I still remember the day my high school guidance counselor called me into her office and told me that, because of my substandard SAT scores, I'd never get into any of the colleges I'd applied to, and that she wanted me to try Temple University to ensure that I'd receive at least one acceptance (I happened to be an excellent student, but a terrible test-taker). Being an obedient Jewish fellow, I had been trained never to talk back to my elders, but I told this well-meaning though not particularly tactful woman point blank, and with particular force, that there was no way I was staying in Philly.
I really had nothing against Temple or the city, per se. That just wasn't how I conceived of my college experience. I couldn't wrap my brain around the idea of living at home and taking the subway to school. I wanted to go somewhere different, experience a different way of life — and part of that meant having a real campus experience, like the kinds I'd read about in books and saw in the movies.
Lucky for me, as it turned out, I was accepted to all the schools I'd applied to — to the guidance counselor's absolute befuddlement — and thus had the luxury of choice. (I wanted to attend New York University more than anything, but wound up at the University of Iowa; it was the right decision, in the end — but talk about culture shock!)
My relationship with Philadelphia and Temple didn't end there, however. I realized after a number of years of living in the Middle West that I was an East Coast boy at heart, so I came back to my hometown, married a Philly-area girl and, happily, we raised our children here in the perfect kind of urban-suburban environment.
As for that Temple connection, my older brother and my wife are graduates (my wife actually knew many of the people in my high school class — Overbrook '66 — who were her classmates on North Broad). I could go on and on about the personal, professional and familial connections I have to the school and what it meant to so many members of my generation, to say nothing of how, for my father's generation of Jewish Philadelphians, it acted as their CCNY — a cost-efficient, highly respected institution that granted them higher degrees, and thus armed them with the tools necessary to forge their way into the heart of this city's professional life.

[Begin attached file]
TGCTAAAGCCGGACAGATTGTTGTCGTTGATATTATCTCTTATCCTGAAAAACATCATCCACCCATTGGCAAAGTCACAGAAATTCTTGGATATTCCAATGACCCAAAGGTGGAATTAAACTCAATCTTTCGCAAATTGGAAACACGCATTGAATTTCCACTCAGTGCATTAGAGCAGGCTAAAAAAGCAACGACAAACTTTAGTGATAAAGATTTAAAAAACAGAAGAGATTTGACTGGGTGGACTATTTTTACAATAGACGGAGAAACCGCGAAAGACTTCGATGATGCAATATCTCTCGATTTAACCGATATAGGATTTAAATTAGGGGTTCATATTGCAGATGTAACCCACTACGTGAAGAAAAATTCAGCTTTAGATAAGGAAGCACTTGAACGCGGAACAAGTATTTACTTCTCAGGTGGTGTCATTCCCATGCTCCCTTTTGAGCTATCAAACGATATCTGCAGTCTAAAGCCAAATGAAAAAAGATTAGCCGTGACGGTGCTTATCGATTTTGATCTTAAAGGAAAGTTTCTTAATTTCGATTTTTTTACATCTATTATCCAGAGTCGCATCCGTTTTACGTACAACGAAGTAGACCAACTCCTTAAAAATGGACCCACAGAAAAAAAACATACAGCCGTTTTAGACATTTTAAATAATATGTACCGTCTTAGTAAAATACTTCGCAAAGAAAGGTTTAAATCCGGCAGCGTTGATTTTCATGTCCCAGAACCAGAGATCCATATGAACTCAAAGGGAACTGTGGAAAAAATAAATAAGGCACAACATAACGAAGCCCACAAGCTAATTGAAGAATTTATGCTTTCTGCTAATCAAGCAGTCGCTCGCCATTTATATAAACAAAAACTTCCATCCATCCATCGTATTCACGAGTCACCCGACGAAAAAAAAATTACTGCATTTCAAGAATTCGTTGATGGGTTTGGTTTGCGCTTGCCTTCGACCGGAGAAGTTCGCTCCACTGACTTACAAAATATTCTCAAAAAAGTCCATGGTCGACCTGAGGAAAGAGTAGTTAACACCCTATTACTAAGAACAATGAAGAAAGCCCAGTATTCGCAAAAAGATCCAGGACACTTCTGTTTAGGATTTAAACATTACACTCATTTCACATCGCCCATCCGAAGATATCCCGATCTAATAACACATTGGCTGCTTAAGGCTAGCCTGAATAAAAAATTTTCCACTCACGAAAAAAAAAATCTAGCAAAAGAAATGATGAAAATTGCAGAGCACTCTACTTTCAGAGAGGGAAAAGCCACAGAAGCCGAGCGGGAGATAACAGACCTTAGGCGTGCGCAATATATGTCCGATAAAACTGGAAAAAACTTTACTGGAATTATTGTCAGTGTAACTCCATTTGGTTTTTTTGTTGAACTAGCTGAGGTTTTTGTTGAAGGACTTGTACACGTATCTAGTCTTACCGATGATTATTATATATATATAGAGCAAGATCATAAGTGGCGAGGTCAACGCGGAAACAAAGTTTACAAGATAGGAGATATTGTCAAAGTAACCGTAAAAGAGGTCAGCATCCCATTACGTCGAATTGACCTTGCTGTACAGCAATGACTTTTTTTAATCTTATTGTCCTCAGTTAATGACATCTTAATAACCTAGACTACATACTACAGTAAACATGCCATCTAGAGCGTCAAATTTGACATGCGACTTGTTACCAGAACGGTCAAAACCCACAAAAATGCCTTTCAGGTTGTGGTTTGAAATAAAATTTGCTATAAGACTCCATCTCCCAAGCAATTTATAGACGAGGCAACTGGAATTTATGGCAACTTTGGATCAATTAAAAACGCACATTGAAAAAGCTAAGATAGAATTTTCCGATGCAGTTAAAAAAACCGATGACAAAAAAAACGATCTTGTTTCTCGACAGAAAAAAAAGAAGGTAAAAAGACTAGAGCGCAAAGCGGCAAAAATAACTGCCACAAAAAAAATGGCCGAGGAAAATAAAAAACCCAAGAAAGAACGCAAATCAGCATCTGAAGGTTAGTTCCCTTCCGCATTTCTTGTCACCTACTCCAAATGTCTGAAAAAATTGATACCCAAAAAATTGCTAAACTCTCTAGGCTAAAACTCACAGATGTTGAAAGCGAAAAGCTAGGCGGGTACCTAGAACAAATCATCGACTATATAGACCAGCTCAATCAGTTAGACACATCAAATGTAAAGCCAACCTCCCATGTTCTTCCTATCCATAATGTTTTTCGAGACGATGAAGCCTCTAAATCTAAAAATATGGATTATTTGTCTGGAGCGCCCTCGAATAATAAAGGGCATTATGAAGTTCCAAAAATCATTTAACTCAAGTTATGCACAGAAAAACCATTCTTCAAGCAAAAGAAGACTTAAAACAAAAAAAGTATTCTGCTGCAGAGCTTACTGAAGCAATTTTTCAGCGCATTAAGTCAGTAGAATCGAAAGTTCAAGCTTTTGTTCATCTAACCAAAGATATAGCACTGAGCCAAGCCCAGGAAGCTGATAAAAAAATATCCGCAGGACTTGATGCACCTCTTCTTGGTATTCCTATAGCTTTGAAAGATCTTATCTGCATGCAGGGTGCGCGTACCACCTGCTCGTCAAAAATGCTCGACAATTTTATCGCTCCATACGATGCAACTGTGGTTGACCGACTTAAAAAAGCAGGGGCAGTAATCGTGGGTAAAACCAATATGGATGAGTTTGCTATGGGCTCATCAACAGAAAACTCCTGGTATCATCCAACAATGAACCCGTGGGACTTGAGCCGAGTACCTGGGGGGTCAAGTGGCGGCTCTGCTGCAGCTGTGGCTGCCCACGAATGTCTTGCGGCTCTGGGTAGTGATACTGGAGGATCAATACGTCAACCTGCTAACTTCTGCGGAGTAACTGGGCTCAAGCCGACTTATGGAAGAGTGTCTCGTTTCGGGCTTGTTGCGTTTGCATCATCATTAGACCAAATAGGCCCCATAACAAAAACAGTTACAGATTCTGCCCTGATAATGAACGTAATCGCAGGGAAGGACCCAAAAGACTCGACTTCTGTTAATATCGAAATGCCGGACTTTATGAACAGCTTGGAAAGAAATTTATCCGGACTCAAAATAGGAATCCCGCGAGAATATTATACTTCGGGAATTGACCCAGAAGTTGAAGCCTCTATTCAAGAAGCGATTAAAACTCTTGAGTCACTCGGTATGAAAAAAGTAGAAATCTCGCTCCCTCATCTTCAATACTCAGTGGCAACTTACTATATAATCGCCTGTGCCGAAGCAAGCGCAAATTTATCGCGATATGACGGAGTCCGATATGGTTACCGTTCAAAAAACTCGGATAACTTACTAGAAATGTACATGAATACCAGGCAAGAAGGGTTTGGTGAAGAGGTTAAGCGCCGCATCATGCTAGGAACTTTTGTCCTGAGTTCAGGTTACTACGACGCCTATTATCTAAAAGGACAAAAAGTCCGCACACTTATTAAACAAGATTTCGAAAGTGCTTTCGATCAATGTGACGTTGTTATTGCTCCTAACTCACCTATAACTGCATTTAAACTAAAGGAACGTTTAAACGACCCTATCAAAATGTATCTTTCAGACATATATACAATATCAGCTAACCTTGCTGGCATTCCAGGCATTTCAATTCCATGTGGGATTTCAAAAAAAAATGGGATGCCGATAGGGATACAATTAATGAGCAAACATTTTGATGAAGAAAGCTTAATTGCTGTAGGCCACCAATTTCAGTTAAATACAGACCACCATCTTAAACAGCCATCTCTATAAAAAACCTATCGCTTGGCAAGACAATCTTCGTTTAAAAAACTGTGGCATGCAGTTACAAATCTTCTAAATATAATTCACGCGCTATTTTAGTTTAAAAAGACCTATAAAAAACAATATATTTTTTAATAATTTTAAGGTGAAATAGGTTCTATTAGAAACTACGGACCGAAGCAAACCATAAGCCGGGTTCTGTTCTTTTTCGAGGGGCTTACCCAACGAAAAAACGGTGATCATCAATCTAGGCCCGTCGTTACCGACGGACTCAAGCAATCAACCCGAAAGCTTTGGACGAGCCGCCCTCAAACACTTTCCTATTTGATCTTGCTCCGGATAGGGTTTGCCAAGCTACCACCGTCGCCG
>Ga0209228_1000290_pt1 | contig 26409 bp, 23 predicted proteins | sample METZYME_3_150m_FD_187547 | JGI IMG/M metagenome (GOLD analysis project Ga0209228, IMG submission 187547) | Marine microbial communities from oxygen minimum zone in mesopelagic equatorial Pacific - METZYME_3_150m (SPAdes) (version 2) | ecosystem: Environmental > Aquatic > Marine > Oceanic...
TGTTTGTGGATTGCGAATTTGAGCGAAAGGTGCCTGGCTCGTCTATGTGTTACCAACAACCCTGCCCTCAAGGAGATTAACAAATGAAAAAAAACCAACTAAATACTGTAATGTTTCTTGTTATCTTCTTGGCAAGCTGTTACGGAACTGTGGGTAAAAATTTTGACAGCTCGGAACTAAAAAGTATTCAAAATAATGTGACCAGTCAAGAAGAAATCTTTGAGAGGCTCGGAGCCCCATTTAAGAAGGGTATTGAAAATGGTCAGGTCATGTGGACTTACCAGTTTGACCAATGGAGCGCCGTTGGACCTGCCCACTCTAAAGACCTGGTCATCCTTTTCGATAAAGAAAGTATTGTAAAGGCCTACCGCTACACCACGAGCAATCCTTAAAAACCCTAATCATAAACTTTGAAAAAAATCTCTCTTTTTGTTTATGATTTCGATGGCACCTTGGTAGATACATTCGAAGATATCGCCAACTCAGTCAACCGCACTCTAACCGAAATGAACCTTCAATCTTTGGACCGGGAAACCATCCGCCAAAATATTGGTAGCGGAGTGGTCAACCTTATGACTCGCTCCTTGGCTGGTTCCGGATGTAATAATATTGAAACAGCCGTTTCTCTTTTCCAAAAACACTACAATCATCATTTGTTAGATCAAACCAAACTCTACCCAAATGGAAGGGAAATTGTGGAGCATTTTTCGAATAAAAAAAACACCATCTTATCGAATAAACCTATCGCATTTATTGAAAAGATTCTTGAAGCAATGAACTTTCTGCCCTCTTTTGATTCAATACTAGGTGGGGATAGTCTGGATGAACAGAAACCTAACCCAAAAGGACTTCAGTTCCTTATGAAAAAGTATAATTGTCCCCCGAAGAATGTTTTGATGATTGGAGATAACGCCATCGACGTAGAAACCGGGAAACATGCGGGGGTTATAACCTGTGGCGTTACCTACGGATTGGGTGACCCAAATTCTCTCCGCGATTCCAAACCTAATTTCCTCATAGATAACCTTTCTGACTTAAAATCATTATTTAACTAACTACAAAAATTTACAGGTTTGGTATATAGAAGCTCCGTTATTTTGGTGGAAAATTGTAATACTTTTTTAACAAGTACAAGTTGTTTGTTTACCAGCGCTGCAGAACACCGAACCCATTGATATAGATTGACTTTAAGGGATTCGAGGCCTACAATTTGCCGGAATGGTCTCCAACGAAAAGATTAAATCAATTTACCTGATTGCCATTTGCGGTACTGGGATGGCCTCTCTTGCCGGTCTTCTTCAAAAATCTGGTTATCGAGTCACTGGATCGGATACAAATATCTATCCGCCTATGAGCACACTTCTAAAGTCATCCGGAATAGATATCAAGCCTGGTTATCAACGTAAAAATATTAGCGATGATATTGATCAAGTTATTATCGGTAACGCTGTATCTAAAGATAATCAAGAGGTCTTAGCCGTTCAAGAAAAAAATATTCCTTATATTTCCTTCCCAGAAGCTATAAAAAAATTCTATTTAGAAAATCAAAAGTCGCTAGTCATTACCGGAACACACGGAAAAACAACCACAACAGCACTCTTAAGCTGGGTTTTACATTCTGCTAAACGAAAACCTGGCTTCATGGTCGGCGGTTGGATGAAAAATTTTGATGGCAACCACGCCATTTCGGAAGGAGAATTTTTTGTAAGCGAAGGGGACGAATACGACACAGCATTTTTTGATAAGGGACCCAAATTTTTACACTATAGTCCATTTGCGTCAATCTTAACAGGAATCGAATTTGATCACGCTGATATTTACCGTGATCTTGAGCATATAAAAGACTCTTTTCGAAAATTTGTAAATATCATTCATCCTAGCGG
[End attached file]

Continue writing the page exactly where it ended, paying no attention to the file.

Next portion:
That was why reading Temple University: 125 Years of Service to Philadelphia, the Nation, and the World by James W. Hilty, which Temple University Press has just published, was so entertaining and enlightening, filling in gaps in my modest knowledge of the institution and the area where it sits. The work qualifies as one of the new breed of coffee-table books — filled with images, but chock-full of text as well.
Author Hilty was the right choice to tackle this ambitious endeavor. A professor of history and dean of Temple's Ambler campus, he's been a faculty member since 1970, and has written extensively on politics and educational history. He has divided the project — which stretches over more than 250 large pages — into nine chapters that consider the school from its origins as an idea in one man's mind to its current state as, what the author calls, both a multiversity and a globalversity.
Current Temple president Ann Weaver Hart states in her foreword that Temple is a quintessential American success story — "a tutorial exercise that has grown into the 27th-largest university in the nation and the fifth-largest provider of professional education in the United States. Beginning with seven students who gathered for evening instruction in a private office in 1884, Temple today enrolls 37,000 students engaged in full- and part-time studies at nine campuses in Pennsylvania, Europe, and Asia."
The university's founding was principally the work of one man — "not a captain of industry, but a captain of erudition, an educational entrepreneur — who sought to democratize, diversify, and widen the reach of higher education." Russell H. Conwell, who lived from 1843 to 1925, was one of those outsized 19th-century figures — a soldier, journalist, lawyer, minister, orator on the Chautauqua circuit ("a traveling tent show that visited towns in America's heartland, presenting musical performances, plays, political speeches, and spellbinding orations"), as well as Temple's founder.
Facts and Figures
Aside from Hilty's colorful portrait of Conwell and the Philadelphia of his time — he was actually a New Englander — one of the book's great joys (in addition to its many splendid illustrations) are the little facts and tidbits that pepper the text.
Did you know that one in every eight Greater Philadelphia college graduates holds a Temple degree? Or that the Kornberg School of Dentistry receives 4,500 applications per year for 125 available slots? Or that among Temple's notables graduates was the film director Richard Brooks, who made "Elmer Gantry," "Cat on a Hot Tin Roof" and "In Cold Blood"?
Brooks' name when he was a Temple journalism major was Reuben Sax, the son of Russian Jewish immigrants who'd settled in Philly. He was an American success story, just like the school that first tutored him.